They gave me a prescription for Percocet and anti-nausea medicine and sent me on my way. All the while, I was still in my race kit which was curiously not ripped or shredded. That is, until we had to cut it off of me later that day.
The third inning of the pain game lasted for a week. My father accompanied Mark and me back to Boulder. We knew that surgery was imminent and had to work out the details. We wanted to do this quickly. The pain was constant but certain things made it worse, like moving. And, I could actually feel the bones clicking, gross. My father pestered me every 10 minutes with my most hated question, “What is your level now?” We bickered incessantly all week about taking the Percocet. I adamantly did not want to take it and he was just as steadfast that my recovery would be better with less pain. I was certain though, the pain would not last very long, that I could beat it, that I was stronger than the pain. I even dealt with the pain with humor and sarcasm. I felt like taking the Percocet was weak. I dug in my heels and was stubborn.
Unfortunately, my favorite drug, Motrin was disallowed because it inhibits bone healing. In the end we compromised on taking a half pill instead of a full one. It certainly helped, but not without consequences. You see, I am not at all worried about developing some kind of drug habit. The side effects of the Percocet are terrible – skin so dry it looks like I am molting and constipation that required copious amounts of Milk of Magnesia (FYI, cherry is far tastier than plain).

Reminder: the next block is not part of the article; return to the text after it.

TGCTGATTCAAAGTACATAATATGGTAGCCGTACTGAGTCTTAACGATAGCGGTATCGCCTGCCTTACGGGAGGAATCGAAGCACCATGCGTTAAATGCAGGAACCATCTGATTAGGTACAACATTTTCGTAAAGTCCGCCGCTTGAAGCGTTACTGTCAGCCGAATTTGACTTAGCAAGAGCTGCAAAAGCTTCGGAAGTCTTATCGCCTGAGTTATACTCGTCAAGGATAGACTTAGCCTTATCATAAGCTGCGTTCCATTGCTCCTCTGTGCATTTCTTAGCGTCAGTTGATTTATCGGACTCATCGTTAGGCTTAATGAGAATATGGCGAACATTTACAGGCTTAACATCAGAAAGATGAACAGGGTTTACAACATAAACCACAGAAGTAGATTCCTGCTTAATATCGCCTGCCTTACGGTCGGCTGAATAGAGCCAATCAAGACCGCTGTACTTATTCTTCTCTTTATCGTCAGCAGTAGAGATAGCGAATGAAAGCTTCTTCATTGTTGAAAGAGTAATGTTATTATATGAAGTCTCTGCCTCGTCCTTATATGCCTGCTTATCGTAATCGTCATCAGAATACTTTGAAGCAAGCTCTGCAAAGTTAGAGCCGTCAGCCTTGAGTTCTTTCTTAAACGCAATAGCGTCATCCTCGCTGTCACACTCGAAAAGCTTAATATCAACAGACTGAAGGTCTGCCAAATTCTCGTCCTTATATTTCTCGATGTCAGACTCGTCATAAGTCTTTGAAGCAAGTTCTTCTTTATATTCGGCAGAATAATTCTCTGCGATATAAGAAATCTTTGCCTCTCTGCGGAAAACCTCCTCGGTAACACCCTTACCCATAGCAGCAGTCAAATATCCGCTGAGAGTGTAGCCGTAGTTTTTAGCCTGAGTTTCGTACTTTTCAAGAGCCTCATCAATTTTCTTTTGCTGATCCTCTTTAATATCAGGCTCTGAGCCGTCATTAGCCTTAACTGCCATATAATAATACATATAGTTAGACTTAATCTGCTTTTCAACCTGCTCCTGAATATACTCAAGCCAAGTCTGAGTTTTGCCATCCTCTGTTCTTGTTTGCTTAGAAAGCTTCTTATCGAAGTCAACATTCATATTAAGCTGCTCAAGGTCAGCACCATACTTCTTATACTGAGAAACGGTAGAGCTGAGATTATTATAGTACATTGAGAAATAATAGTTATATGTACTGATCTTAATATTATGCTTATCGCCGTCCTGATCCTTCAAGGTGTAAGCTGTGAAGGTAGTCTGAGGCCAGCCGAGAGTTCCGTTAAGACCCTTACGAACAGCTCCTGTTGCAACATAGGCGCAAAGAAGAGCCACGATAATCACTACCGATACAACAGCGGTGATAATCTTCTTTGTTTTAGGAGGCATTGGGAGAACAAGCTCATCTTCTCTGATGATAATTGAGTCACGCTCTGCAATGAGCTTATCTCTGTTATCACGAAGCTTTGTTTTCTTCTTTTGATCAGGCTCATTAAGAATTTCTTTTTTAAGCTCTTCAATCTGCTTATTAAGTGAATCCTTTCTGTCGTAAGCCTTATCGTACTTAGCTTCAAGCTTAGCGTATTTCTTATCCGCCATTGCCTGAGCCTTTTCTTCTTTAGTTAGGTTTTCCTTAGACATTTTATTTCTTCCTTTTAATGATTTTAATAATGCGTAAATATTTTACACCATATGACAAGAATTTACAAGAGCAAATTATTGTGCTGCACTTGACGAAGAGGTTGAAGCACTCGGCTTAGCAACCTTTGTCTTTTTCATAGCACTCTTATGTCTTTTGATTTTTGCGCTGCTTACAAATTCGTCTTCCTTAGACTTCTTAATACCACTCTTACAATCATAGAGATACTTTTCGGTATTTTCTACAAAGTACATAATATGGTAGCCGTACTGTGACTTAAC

People really take these drugs recreationally? I prefer exercise. It is a much better high and the only side effects of swimming, biking and running are tiredness, hunger, muscle soreness, occasional GI distress, and potential bodily injury in unexpected places. I also began to comprehend the ludicrousness of my self imposed pain scale. I kept insisting my pain was a 3, but I soon began to realize that once the pain was gone entirely I would have to be a -4 according to my scale!
I am now in the fourth inning of the pain game. I am two weeks post-surgery and beginning to use my arm more and have started physical therapy. Now, the pain has diminished markedly and is really mostly discomfort (although the ribs still ache, very slow to heal) and my use of pain medicine is relegated to evenings if needed to sleep. But, I must track the pain during my PT exercises and not let it get above a 4. That is a lot of leeway!
Pain took on a whole new meaning these last few weeks. I was humbled by it and have much more compassion for those suffering from chronic pain. Fortunately, it seems that the human brain forgets about how much something hurt fairly quickly. How else do you explain the fact that we go to race after race, and even look forward to it, despite the fact it hurts so darn much?